Cannes alumnus Mahamat-Saleh Haroun (‘A Screaming Man’) returns with a documentary about victims of his country’s 8-year-long dictatorship.
Of the many African despots making headlines over the past decades, Hissein Habre, who ruled Chad between 1982 and 1990, is perhaps one of the least well known. Yet in his homeland, where he maintained a secret police force that tortured hundreds of thousands of political prisoners, resulting in nearly 40,000 deaths, his reign is remembered with fear and anguish by a population that continues to suffer to this day.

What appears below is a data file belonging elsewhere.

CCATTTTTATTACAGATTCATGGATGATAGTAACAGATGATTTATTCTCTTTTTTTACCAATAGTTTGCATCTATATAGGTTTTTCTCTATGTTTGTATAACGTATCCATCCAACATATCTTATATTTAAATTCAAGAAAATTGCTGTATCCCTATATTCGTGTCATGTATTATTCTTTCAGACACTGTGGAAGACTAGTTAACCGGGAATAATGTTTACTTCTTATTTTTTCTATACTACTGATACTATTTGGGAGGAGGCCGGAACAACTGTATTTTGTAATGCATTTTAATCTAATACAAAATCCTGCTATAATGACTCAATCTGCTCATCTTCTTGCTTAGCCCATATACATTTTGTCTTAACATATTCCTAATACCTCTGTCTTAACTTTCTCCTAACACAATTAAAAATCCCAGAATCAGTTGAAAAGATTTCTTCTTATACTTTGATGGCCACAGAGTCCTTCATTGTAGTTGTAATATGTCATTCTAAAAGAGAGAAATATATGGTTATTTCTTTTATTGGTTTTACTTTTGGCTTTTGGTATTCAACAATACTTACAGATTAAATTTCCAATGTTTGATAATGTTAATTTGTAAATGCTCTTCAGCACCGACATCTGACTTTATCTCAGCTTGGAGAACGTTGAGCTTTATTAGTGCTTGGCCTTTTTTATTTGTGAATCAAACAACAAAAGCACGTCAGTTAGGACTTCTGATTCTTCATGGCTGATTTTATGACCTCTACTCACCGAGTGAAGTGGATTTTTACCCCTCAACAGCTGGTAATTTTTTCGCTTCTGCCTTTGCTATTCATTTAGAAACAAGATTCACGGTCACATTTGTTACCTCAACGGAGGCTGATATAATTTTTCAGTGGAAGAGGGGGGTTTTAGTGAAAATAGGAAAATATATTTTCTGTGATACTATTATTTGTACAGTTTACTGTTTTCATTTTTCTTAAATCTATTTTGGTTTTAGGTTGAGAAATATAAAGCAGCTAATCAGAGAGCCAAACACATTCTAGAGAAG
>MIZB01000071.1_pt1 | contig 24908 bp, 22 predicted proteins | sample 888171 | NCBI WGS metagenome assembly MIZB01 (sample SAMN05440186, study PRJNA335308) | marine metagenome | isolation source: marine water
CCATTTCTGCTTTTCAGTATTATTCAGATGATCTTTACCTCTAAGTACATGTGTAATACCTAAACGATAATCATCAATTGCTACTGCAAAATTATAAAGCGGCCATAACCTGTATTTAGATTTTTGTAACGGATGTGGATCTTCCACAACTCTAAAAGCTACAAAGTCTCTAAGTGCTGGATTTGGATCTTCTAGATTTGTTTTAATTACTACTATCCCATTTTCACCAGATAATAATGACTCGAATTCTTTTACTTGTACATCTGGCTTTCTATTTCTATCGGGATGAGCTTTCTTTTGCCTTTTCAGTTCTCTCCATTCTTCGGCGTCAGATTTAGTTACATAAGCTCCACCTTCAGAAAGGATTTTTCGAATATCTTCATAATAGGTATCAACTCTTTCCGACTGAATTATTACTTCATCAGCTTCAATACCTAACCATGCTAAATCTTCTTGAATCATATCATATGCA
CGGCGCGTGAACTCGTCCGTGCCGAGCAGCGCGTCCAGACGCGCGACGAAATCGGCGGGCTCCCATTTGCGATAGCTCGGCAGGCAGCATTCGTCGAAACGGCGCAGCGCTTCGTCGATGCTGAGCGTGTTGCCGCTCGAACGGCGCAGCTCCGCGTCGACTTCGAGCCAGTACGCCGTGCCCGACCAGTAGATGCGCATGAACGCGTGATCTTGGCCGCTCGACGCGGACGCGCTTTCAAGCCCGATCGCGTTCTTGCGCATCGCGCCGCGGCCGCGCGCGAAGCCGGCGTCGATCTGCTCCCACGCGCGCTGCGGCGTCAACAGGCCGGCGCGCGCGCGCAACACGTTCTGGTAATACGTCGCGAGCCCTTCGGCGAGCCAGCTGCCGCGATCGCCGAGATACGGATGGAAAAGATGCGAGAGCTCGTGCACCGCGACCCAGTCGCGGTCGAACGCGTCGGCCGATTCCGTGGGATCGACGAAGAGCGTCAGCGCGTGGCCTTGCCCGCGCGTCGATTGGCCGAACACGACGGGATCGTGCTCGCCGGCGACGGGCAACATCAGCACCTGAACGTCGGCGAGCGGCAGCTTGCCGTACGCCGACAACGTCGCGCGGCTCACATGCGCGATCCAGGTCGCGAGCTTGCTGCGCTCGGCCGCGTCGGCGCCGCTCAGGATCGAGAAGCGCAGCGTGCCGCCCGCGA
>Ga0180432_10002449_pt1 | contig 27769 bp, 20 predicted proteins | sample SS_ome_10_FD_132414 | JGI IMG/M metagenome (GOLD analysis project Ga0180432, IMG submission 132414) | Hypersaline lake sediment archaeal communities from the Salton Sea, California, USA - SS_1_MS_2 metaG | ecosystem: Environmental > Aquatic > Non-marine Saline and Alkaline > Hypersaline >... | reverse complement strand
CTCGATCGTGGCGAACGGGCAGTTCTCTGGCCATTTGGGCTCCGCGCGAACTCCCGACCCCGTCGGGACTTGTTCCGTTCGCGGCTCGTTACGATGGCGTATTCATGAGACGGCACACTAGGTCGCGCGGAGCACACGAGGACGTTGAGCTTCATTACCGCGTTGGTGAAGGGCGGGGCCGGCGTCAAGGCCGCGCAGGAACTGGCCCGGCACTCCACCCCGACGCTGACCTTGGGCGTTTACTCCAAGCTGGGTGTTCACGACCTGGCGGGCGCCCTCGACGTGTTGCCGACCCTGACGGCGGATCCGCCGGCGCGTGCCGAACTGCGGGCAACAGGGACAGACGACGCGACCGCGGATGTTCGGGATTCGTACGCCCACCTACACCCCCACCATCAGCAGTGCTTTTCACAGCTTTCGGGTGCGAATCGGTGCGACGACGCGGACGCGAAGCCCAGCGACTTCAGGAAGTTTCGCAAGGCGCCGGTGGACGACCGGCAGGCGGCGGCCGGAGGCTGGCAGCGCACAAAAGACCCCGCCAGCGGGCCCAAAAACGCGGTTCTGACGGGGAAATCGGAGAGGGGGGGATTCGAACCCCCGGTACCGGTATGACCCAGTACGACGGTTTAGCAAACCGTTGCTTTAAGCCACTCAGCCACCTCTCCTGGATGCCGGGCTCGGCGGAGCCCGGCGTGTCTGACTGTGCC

In Hissein Habre, A Chadian Tragedy (Hissein Habre, une tragedie tchadienne), director Mahamat-Saleh Haroun captures the stirring and disturbing testimony of a handful of survivors who lived through Habre’s dictatorship. These brave men and women, some of them too crippled to walk or speak clearly, describe what they went through during years of arrest, imprisonment and torture, exposing the crimes against humanity inflicted on their people just as Habre – who was exiled in Senegal for 17 years and arrested in 2013 – awaits sentencing by an African Union court, with a verdict due at the end of this month.
Haroun has already played the Cannes competition with his Chad-set features Grisgris and A Screaming Man (the latter which took home the Jury Prize in 2010) and premieres his new documentary in the Special Screening ... Read Full Review